Health and Nutrition

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Health and nutrition

 

Health and nutrition

© UNICEF Afghanistan

Through a continuum of care approach with a strong focus on equity, UNICEF Afghanistan’s Health and Nutrition programme contributes to the achievement of MDGs 1, 4, 5 & 6 in Afghanistan. The programme is also aligned with the UNDAF outcomes and the Afghanistan National Development Strategy (ANDS) by increasing access to and utilisation of high quality, evidence-based maternal, newborn and child health and nutrition services at facility and community levels.

Afghanistan has the second highest rate of under-five mortality in the world, with thousands of children dying every year. The under-five mortality rate (U5MR) is 101 per 1000 live births, the infant mortality rate (IMR) is 73 per 1000 live births and the neonatal mortality rate (NMR) is 36 per 1000 live births. Across Afghanistan, every two hours a woman dies due to pregnancy related causes. Under the current conditions, approximately one in 50 women in Afghanistan has a lifetime risk of dying due to pregnancy related causes. UNICEF Afghanistan’s Health and Nutrition programme focuses on contributing to the reduction of maternal newborn and child mortality and morbidity in Afghanistan.

Routine Immunisation -

The Convention on the Rights of the Child states that all children must have equal access to adequate health care. UNICEF considers protection from vaccine preventable diseases to be a child’s basic right, like food and shelter. As part of essential interventions to promote child survival, Immunisation is made a priority on the map of global issues; UNICEF has participated in the development of the Global Vaccine Action Plan (GVAP), an ambitious roadmap to deliver universal access to immunisation, which requires continued and steadfast support from donors, governments and partners.

In addition to supporting Afghanistan’s programme to eradicate polio, UNICEF works to ensure children and infants receive the full range of routine vaccinations, through procurement of vaccines, support the establishment of cold rooms and vaccine management, training of vaccinators and supervisors and communication for strengthening routine immunisation.

UNICEF also supports Vaccination Weeks that promote awareness on the unique needs of children, and offer opportunities for mothers and children to be vaccinated. UNICEF supports measles and tetanus immunisation drives in selected provinces and in response to outbreaks.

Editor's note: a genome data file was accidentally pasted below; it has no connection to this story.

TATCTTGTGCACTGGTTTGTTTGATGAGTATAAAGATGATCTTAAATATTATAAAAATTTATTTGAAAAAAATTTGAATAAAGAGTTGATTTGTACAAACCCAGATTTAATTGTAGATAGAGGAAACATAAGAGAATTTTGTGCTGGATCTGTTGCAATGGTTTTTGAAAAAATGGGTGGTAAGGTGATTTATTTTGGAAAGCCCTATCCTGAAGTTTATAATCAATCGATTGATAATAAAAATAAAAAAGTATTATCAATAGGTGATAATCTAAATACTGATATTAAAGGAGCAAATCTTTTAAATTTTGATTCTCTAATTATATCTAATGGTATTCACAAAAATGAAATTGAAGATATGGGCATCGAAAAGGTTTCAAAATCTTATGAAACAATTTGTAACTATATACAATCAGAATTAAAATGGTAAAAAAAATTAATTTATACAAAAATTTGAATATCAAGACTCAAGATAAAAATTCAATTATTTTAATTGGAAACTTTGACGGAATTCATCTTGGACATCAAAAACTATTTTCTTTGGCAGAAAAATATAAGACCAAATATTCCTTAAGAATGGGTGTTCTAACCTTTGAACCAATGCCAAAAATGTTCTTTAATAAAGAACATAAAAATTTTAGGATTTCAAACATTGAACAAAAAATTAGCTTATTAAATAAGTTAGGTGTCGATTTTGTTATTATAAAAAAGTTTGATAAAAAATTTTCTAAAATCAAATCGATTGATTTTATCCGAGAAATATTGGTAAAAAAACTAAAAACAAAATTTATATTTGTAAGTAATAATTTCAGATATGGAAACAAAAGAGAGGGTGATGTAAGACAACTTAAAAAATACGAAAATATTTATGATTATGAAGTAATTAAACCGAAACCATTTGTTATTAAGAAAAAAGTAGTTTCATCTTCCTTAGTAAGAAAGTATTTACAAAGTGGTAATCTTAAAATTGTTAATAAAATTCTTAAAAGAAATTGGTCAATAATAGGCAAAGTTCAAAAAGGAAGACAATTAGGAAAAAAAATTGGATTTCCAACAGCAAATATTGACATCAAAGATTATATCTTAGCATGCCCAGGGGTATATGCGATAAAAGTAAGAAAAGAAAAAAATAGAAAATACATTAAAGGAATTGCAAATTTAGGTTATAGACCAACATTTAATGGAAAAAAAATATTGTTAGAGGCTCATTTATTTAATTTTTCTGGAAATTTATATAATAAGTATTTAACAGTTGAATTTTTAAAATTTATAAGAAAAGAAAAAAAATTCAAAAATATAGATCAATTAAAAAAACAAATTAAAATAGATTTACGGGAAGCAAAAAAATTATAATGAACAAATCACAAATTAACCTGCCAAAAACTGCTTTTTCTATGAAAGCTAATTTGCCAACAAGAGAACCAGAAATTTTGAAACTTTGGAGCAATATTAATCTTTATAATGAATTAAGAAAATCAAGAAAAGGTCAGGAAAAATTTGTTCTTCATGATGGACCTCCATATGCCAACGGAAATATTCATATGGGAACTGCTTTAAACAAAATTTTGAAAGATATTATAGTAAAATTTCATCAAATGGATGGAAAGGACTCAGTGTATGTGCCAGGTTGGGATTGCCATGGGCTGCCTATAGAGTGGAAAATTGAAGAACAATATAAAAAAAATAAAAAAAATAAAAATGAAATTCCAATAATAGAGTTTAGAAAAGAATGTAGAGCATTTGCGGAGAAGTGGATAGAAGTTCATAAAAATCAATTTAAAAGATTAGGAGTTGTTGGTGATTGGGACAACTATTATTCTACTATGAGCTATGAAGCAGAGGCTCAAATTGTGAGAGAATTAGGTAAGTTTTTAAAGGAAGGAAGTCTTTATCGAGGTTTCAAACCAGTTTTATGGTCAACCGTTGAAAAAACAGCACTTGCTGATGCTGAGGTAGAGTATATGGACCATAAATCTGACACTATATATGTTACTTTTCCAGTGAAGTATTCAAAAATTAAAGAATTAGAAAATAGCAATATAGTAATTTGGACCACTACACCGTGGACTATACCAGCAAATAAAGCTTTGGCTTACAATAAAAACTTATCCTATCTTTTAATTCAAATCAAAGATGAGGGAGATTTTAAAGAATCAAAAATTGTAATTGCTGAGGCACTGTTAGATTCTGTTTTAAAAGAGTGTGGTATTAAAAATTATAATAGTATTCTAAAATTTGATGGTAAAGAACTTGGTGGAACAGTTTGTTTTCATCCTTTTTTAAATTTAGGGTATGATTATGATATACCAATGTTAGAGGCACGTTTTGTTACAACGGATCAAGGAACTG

UNICEF is also technically and financially supporting the undertaking of National EPI Coverage Survey in the country.

Nutrition -

55 per cent of Afghan children under the age of 5 cannot develop physically or mentally, as they should, because of chronic nutritional deficiency. Children in the poorest communities are more than twice as likely to be stunted as children from the richest communities. Stunted children are also more likely to contract diseases and lack access to basic health care, and to not attend school. Girls who are stunted are more likely to give birth to babies who have a higher chance of becoming stunted. UNICEF is supporting nutrition activities in 30 provinces so that 30 per cent of under five children and pregnant and lactating women have access to and utilise quality community and facility based interventions for the prevention and management of malnutrition (Severe Acute Malnutrition (SAM), stunting and  micronutrient deficiencies. UNICEF manages Community Management of Acute Malnutrition (CMAM) programmes through NGOs in these 30 provinces, including the procurement of supplies for 55 Therapeutic Feeding Units (TFUs).

UNICEF, in collaboration with WHO, is in the process of establishing a National Nutrition Sentinel Surveillance System. UNICEF is also technically and financially supporting the National Nutrition Survey and developing a national nutrition communication strategy with a focus on the first 1000 days as the “window of opportunity.”

UNICEF is currently the lead agency for the Nutrition Cluster in Afghanistan, a consortium of government and NGO partners that coordinate emergency preparedness and response. As the Nutrition Cluster lead, UNICEF is working to identify and address cluster capacity and resource gaps in order to make sure the nutrition situation is monitored and the needs of children and pregnant and lactating women are addressed both in day-to-day and emergency situations.